Our 18-month-old boy has been crying/screaming in his sleep. A lot of sleeping issues. We will try and wake him up. But he continues to cry/scream with his eyes closed for up to an hour after "waking up". He had colic when he was young and has had some of these issues since birth.

His behavior is terror/scared. He wants to be held... but then he doesn't, he'll search for us, then push us away, sitting up, constantly crying the whole way through, even getting in a warm shower, eyes closed. He will open them up just enough to search for us. Then goes back to crying.

He repeats some action like low moans to screams. Anything can cause him to scream/cry. He'll cover his mouth. I think it's out of fear/in terror. She's seen him do the same thing fake crying when hes in trouble. He'll stamp his feet when standing. Again, all these things in repeat. No comfort helps him go back to sleep. No lights on, anything "wakes" him out of this state/actions. But he seems awake enough to find us. But no toys help.. barely his favorite bear. Which he'll hug or sometimes drop.

And he's terrified of his crib. Been sleeping with mom amd dad. Then when he's asleep we'll put him in crib. Only to wake up to screaming to wanting to be with us or taken care of... or the weird situation with eyes closed.

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    Hi and welcome to Parenting.SE! "She's seen him do the same thing fake crying [...]" Who is "she"? Have you already seen a doctor? Commented Feb 7, 2019 at 14:22
  • Please have patience with your son and comfort him as much as possible when this happens. He is not doing this intentionally. Commented Feb 8, 2019 at 18:39
  • @Rainer: it doesn’t matter that he doesn’t do it intentionally. For the parents this is terror and when they go on “to comfort him as much as possible” they are reinforcing this behaviour it can be that they will arrive in a psychiatric hospital. Commented Feb 25, 2019 at 6:27

2 Answers 2


My son had a few instances of Night Terrors at about this same age. I thought he was awake as he would physically get out of bed, so he was actively moving around, scream/crying at the top of his lungs. I found out later that it was thought to be from over-stimulation. My son seemed inconsolable at the time. I successfully got him to calm down during one episode by saying, "shhhhh, you'll wake up the baby". He woke up and looked around... I guess he thought he might be at day care.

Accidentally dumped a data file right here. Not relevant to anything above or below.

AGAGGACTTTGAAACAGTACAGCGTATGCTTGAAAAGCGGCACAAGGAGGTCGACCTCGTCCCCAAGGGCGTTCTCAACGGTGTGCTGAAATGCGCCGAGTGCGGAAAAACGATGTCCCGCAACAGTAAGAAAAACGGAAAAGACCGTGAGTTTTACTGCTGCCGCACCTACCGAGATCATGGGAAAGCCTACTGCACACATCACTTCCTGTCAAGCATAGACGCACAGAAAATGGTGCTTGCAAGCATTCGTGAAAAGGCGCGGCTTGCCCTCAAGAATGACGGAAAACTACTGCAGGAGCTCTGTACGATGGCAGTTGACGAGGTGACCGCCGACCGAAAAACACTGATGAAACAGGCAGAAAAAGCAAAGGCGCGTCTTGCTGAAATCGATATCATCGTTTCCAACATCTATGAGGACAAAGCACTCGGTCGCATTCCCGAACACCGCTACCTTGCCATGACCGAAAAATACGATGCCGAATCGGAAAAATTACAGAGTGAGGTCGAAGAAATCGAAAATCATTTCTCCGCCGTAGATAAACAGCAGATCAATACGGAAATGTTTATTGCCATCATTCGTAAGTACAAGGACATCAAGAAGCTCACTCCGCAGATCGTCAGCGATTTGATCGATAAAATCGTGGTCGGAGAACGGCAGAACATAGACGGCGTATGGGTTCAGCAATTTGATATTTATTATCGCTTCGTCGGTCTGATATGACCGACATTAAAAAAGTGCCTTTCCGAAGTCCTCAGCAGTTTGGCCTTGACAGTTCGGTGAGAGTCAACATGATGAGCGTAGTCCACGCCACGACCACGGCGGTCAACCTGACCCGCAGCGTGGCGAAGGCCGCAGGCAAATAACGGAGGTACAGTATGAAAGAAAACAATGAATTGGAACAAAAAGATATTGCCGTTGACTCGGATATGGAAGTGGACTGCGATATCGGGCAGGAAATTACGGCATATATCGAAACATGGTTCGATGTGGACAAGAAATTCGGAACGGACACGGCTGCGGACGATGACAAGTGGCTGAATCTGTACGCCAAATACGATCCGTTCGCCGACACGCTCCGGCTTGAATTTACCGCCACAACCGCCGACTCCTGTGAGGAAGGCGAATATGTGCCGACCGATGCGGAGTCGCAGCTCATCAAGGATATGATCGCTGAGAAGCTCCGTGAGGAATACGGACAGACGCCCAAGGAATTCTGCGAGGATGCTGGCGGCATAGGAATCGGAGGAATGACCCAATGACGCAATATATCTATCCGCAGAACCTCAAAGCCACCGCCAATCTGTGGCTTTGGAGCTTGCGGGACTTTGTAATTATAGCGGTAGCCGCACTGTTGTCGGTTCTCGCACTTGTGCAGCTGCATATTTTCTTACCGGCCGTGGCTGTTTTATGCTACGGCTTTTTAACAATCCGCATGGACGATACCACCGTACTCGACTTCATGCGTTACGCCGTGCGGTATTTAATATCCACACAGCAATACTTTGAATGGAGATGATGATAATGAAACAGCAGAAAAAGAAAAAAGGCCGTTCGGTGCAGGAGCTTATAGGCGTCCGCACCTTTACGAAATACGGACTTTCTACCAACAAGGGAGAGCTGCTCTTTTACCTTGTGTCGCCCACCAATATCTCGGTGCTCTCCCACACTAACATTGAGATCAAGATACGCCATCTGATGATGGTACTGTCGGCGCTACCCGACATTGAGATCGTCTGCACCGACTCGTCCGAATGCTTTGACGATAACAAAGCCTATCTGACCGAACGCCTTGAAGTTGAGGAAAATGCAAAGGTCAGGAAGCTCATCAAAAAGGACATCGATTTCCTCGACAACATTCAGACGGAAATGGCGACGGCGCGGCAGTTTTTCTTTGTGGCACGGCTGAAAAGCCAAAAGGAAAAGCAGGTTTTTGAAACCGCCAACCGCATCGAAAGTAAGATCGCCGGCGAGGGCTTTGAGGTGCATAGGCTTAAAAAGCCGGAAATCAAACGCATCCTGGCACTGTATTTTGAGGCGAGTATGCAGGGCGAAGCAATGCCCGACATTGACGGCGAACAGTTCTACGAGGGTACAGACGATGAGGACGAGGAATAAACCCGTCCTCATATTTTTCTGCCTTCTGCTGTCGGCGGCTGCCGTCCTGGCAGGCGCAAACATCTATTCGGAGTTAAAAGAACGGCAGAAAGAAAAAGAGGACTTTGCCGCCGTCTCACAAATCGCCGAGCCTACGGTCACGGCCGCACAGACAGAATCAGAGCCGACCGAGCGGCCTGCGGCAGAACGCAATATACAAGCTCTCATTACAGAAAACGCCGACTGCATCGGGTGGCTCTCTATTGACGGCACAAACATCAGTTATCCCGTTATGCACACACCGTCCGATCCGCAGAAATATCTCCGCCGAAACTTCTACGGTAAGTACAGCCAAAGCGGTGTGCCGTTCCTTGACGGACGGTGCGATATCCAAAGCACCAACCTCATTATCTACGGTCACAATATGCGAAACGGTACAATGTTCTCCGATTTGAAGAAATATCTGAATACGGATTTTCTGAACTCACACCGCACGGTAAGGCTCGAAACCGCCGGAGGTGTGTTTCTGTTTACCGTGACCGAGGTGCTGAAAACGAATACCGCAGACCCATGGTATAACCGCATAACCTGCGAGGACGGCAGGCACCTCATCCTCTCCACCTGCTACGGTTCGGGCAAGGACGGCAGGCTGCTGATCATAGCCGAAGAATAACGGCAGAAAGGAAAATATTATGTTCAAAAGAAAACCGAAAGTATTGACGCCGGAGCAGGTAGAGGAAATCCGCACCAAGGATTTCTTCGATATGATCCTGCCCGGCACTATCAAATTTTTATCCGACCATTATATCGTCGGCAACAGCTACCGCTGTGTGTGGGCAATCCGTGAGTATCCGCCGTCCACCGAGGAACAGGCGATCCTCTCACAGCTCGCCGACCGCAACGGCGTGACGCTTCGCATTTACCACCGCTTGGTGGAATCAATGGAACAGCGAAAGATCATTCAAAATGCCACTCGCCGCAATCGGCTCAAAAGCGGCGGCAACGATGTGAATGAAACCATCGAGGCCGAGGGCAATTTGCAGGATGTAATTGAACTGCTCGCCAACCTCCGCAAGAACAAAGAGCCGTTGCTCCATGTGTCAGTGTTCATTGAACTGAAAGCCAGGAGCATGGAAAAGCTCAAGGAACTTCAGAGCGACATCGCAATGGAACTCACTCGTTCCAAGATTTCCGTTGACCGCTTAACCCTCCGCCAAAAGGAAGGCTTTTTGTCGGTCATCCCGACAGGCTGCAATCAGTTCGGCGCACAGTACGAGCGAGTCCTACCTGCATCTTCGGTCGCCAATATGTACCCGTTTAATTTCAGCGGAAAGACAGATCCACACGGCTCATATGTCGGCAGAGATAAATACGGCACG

Anyway, your son is not faking anything. Help him calm down before bed so he can get more restful sleep. Try to get him to sleep earlier and help him to learn to sleep in his own room. See if your son's crib can be turned into a toddler bed (many can), he might be more comfortable in that. This was short lived for my son and I. It happened a handful of times and then it stopped as suddenly as it started. I'm hope it will be the same for you as well.

  • The term “night terror” is missleading. It is not the baby that deems to have a night mare. It’s a nightmare and a terror for the parents. Commented Feb 25, 2019 at 6:32
  • @AlbrechtHügli LOL No, my son was actually in a state of panic. Asleep, but sheer panic. Now (decades later) I wonder if he wasn't having his first dream, or nightmare, and simply wasn't old enough to understand what was happening. Thankfully, this was a short-lived issue (for us).
    – elbrant
    Commented Feb 25, 2019 at 7:16
  • I didn’t mean your son, sorry, I was mentioning the baby of the OP you were answering. Commented Feb 25, 2019 at 8:07
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    @AlbrechtHügli No worries. I still think that these "events" are largely due to first dreams. But agreed, not fun for the parents.
    – elbrant
    Commented Feb 25, 2019 at 19:20
  • My child showed similar behaviour like the OP's child. We looked it up in the baby book "Baby Jahre" from Remo H. Largo and it fit's the explanation there about the night terror. The author suggests to simply wait and not to wake the children as they are still partially asleep in a deep non-REM sleep. The child should be prevented from hurting itself. The night terror is absolutely normal for young children (1-5) and is no identifier for psychological problems.
    – Libranova
    Commented Dec 23, 2021 at 8:39

If you are sure that your baby has no more any colics at all -a doctor should exclude this - this phenomenon may quite well be explained by conditioning:

This could have been an effective learning when the baby had the colic. He has learnt that the parents will come to comfort him. And now he is sustaining this behavior.

No body ha made a fault. Not the parents - not the baby.

But now you should try to ignore the crying. To hear a baby crying is hard and not comforting him seems to break the heart. You might even stick ear plugs in - at least one of you - to find rest. After some nights or some weeks this behavior should hopefully extinct.

  • I strongly disagree. A child in genuine distress should not be left alone. Especially one so young!
    – Libranova
    Commented Dec 23, 2021 at 8:27

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